meal. Some will do well on tablets if crushed into a powder. Enzymes are usually required for life measured per volume of food and the individual cat’s needs. Food with enzymes should be served at room temperature. Heat temperatures 130/+ degrees Farehnheit will destroy the enzymes. Cold inhibits enzymes activity. With the powdered enzymes (add enough liquid to moisten) incubation for 20 minutes is not required, but it helps avoid possible mouth sores and some EPI patients fare better with incubation. Some enzyme products are: Pancrezyme, Viokase, or for a cost savings there are generic USA Pancreatin 6x or 8x at Enzyme Diane http://www.enzymediane.com/ .

Almost all cats with EPI have decreased vitamin B12 levels. TAMU suggest subcutaneous injection of 250µg cyanocobalamin (B12) serum per injection depending on weight, weekly for 6 weeks, 1 dose after 30 days, retest 30 days after last dose. When the B12 regimen is completed an the re-tested B12 levels are in normal range B12 injections should be continued on a maintenance basis, starting with monthly injections, increase frequency if needed.

Malabsorption of fat-soluble vitamins (A,D,E,& K) may occur. Fat soluble vitamin dosing should be determined by a vet to avoid over-dosing. If coagulopathy happens, it should be treated by a vet with vitamin K. Because of it’s antioxidant function monitored vitamin E supplementation may be helpful with cats that do not respond to enzymes and supportive management or with EPI cats that are dealing with other concurrent conditions.


It was previously thought that cats did not get SID (small intestinal dysbiosis) but that theory is rapidly changing. SID is now considered as a possibility and is being treat with success in cats. Currently Tylan is the preferred drug of choice for SID. Standard dosage is typically 2.5 to 5mg per pound but should be determined by the vet depending on individual cases. Tylan is given twice daily.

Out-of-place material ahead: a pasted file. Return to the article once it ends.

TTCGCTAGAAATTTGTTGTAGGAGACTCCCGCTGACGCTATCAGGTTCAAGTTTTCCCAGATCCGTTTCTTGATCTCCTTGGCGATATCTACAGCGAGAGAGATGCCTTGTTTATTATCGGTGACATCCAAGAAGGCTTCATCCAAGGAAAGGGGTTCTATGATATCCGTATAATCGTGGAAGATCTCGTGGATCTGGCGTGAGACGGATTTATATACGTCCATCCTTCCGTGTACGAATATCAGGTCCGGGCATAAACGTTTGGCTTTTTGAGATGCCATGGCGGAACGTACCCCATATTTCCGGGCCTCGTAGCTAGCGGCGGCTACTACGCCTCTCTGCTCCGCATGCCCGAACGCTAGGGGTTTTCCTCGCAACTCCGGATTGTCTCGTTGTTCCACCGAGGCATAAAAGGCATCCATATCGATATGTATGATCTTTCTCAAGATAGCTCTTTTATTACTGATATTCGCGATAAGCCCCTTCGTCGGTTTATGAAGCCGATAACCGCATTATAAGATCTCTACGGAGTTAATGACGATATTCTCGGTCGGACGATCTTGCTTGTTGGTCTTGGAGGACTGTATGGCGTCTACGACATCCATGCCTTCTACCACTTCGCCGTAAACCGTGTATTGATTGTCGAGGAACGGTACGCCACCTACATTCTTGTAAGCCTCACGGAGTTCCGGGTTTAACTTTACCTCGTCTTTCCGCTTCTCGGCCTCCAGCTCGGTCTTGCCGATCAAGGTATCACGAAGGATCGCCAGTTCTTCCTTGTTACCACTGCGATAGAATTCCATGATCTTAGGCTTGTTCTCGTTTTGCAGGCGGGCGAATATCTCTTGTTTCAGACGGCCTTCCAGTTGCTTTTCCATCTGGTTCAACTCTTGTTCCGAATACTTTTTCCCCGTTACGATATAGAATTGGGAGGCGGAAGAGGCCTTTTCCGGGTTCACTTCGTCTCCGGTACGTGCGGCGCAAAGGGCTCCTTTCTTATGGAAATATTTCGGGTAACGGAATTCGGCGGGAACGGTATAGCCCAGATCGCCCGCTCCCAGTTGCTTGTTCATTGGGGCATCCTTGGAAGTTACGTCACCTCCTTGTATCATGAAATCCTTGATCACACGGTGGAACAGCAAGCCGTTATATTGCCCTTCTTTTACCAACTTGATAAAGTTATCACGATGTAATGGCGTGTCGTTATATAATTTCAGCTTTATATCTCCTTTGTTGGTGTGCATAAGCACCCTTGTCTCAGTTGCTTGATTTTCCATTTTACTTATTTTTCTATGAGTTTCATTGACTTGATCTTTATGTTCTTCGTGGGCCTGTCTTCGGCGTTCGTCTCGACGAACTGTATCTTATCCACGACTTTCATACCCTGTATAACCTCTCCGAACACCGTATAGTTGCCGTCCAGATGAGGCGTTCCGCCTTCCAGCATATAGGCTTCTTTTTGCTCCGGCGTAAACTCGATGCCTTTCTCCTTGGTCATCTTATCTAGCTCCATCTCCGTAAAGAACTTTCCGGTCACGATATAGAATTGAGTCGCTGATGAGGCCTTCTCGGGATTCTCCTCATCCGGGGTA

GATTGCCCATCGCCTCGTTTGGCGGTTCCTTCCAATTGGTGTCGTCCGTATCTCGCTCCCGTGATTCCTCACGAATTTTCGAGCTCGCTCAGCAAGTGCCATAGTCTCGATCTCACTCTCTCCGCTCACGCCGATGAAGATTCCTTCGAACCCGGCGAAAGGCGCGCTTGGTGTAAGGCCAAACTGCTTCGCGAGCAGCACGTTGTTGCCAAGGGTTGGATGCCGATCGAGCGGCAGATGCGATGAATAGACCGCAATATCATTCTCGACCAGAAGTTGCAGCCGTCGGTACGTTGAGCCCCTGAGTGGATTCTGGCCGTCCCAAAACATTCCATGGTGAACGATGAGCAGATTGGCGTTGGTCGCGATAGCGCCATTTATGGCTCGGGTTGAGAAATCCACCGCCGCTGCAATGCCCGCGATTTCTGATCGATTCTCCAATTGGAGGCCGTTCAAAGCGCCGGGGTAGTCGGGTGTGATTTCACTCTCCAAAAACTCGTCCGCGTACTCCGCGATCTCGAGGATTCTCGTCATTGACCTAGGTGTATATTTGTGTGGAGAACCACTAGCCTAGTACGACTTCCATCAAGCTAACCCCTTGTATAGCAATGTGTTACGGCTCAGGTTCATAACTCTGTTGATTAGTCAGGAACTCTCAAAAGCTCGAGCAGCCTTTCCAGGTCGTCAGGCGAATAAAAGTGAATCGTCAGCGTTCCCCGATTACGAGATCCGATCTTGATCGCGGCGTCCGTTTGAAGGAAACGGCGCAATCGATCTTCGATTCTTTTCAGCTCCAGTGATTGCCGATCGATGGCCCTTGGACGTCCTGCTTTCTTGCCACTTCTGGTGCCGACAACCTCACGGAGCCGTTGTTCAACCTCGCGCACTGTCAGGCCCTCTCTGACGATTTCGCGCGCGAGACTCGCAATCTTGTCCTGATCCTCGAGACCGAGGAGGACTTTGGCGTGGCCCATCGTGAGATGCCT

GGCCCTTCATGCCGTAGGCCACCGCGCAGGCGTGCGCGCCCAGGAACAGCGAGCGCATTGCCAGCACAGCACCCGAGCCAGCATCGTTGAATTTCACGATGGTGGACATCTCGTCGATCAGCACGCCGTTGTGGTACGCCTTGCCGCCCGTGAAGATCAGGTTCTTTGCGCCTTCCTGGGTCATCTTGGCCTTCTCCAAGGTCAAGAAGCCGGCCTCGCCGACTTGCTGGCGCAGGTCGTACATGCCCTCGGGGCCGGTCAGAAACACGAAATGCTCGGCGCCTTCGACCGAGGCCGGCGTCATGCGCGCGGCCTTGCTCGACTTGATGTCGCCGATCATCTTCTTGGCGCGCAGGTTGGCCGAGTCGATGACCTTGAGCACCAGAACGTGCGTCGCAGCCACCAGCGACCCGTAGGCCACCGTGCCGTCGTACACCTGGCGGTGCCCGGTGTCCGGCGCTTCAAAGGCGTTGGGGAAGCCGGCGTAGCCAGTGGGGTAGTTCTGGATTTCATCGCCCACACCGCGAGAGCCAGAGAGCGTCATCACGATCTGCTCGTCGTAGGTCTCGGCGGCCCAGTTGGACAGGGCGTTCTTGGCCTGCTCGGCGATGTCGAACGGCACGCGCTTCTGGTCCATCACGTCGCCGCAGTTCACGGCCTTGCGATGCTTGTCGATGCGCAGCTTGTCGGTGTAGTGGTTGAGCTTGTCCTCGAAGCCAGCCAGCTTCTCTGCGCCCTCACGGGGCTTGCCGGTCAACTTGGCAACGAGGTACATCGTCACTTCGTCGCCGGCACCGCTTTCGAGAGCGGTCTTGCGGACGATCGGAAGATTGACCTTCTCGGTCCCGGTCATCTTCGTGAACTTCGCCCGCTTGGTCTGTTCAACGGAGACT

Dietary changes are usually beneficial, high digestibility is essential. Fat restriction is not advisable (unless required by a concurrent health condition) as cats need relatively high doses of fat. Fats also promotes better digestibility with the enzymes and aides poor body conditions. Carbohydrates should be kept to a minimum. Some will fare better on low fiber foods, others may benefit from limited amounts of fermentable fiber.

The best diet and percentage of fats and carbs used will depend on the individual cat. commercial kibble, canned, raw, home-prepared or hydrolyzed/prescription diets may be used. If there are concurrent health conditions, consideration should be given to the other health concern first.

To ascertain what works best for your EPI cat, start keeping an EPI Log. Record everything given, brand name, amount, dosing technique, etc. After initial implementation of the EPI protocol, if things are not progressing accordingly, make changes 1 at a time, wait 3-5 days to determine if results are positive or not before implementing the next trial change.


 Working with enzymes 
 Lizzie Clark found this website, and although not suggesting/recommending the human products, there is some very useful information on how to handle enzymes... thank you Lizzie for sharing this with us!